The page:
Bill Clinton and Tom Hanks in conversation at History Talks

Former President Bill Clinton believes that “democracy is fragile right now,” and he spoke candidly on Saturday on A+E Networks and the History Channel’s History Talks about the issues that are “tearing us apart.”

“What is more important? Our common humanity or differences?” he mused on stage. “And what works better to build the kind of future we all want?” Does collaboration work better or is it all a zero-sum game?”

He answered the rhetorical question by saying, “Life is not a zero-sum game. Football is a zero-sum game – I saw one game today. I hope it’s not true, but it may be true that saving our democracy is just a zero-sum game because democracy is fragile right now.”

The former president was joined for an hour-long talk by Tom Hanks, chef Jose Andrew and presenter Chelsea Clinton. They spoke at length about their humanitarian efforts, as well as their hopes and concerns about the country’s prospects.

Chelsea made one thing clear: young people alone should not be responsible for the future of the world. “I loathe the framing that young people are going to save us,” she said. “With all due respect, what the hell do adults do?”

As the audience cheered, a horrified Hanks mouthed, “She said ‘fuck’.”

Hanks, speaking with the reverence and authority of a history professor, argued that educating people about true historical events can help get the public to care — and advocate — for important causes in their own communities. But being a storyteller is a responsibility that comes with great power, he said. In short, he doesn’t support artists who are inclined to bow, bend, or detach from reality.

“I do non-fiction entertainment,” said Hanks, who has played real-life on-screen characters like Captain Phillips, Mr. Rogers, Walt Disney, and Captain Sully Sullenberger. “[It’s] best entertainment, because that requires a certain amount of education.”

But while adapting stories for film, TV, podcasts, or documentaries, Hanks said there’s a commitment to making sure the truth isn’t “suppressed” at the expense of telling a good story.

“When we come across uncomfortable facts that we don’t want to talk about because it might affect the purity of the protagonist… I’m like, ‘Oh, you want to do an alternate story. You want an alternative fact.’”

He continued, “Because I’m the boss, I can say things like, ‘Instead of inventing something, why don’t you – why not we, I say this – can you find a way to make up what really fascinating happened? Otherwise, he says, “you can go into that other direction where every movie is a version of ‘It’s a Wonderful Life,’ and everything works.”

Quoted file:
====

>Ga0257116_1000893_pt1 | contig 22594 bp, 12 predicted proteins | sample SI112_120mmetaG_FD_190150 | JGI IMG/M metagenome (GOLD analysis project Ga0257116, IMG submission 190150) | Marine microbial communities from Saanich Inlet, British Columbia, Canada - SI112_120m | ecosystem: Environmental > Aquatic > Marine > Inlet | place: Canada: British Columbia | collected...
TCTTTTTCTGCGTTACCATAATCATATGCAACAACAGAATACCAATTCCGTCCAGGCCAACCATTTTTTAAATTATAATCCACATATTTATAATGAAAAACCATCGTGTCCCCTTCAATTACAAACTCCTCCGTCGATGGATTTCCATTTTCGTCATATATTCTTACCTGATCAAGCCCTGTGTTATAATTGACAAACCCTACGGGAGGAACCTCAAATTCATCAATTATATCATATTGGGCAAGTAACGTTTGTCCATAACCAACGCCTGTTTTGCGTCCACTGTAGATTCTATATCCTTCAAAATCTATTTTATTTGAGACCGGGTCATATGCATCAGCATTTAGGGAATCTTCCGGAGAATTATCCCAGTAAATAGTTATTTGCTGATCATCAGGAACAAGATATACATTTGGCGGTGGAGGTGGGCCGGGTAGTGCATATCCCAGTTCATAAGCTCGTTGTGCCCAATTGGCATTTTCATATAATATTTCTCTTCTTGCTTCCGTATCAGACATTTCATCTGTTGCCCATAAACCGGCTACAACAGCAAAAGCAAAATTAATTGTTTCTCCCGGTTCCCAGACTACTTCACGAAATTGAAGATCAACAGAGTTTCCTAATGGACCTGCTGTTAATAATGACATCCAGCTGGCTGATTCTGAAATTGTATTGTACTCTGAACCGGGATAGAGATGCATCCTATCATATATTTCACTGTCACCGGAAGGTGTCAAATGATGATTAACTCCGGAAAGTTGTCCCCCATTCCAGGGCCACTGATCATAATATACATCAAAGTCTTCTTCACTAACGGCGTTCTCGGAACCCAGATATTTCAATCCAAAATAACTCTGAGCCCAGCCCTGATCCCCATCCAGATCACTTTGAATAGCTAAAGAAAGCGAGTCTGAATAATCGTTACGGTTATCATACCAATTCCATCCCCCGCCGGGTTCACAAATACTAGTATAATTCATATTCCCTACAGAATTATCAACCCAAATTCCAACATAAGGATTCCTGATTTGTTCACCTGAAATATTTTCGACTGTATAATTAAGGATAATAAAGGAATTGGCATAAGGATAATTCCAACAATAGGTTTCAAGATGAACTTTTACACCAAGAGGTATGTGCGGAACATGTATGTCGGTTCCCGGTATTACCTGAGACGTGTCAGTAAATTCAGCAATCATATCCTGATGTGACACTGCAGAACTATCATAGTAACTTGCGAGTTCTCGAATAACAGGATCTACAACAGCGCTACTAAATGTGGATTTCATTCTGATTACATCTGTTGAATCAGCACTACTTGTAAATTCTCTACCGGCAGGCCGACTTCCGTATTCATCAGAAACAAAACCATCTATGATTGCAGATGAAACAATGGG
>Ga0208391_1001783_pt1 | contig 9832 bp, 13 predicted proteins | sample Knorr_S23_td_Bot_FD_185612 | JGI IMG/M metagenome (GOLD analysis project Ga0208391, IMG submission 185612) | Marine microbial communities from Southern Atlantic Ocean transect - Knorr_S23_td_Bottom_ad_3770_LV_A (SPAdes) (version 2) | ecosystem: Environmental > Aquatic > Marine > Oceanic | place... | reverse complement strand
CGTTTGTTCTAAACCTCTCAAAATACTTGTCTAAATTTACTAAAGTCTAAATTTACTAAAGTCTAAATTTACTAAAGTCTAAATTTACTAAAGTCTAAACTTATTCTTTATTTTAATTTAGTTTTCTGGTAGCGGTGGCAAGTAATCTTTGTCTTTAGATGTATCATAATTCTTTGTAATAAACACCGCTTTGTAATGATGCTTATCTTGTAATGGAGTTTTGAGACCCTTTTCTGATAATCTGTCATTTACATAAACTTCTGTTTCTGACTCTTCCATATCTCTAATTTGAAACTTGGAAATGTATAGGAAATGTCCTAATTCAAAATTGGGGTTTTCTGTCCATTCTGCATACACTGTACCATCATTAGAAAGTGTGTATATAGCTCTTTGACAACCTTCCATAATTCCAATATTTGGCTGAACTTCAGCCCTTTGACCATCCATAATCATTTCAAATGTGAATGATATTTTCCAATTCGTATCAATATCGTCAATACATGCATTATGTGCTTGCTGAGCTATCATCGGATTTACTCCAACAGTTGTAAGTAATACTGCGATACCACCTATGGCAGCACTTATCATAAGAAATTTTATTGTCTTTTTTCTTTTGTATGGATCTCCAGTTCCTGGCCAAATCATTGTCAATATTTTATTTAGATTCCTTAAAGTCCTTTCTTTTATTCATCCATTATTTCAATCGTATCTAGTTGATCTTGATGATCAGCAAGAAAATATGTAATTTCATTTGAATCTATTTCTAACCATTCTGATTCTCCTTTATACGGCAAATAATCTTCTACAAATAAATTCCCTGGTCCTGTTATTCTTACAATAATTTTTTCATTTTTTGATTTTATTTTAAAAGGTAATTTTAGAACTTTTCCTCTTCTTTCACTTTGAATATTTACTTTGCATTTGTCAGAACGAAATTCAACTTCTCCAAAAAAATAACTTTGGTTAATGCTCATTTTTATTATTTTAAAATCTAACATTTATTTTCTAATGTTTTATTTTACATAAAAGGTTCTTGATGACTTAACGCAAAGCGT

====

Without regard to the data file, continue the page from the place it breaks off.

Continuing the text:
Also during the lecture, Andres got the crowd cheering as he made an impassioned, rousing appeal for the government to treat food as a national security issue. His charity, World Central Kitchen, a food aid organization, has donated hundreds of millions of meals to people and communities in need.

“I’m sorry, but fuel is not the most important enemy. Weapons are not the most important asset. The most important energy we need to take care of is the energy that drives humanity forward. And that is food.”

He urged the White House to take action. “Americans are hungry right now. We can do better. Let’s make sure, bipartisanally, that Republicans and Democrats declare that we will never have food deserts again in America.”

There was a moment of hilarity in the otherwise candid conversation when Hanks joked about his dream of playing Andres in a movie. “I recorded it to get the accent down,” Hanks said, mimicking the tone of the Spanish chef’s speech. “I can’t cook, but I’ll read cookbooks until the cows come home.”

For his part, Andres agrees to the casting choice. But “he has to get his accent right.” Already, Andres is delighted with Hank’s efforts. “I fall in love with him every time he says ‘Jose.’ I’m married, but…” Bill Clinton and Tom Hanks in conversation at History Talks

Charles Jones

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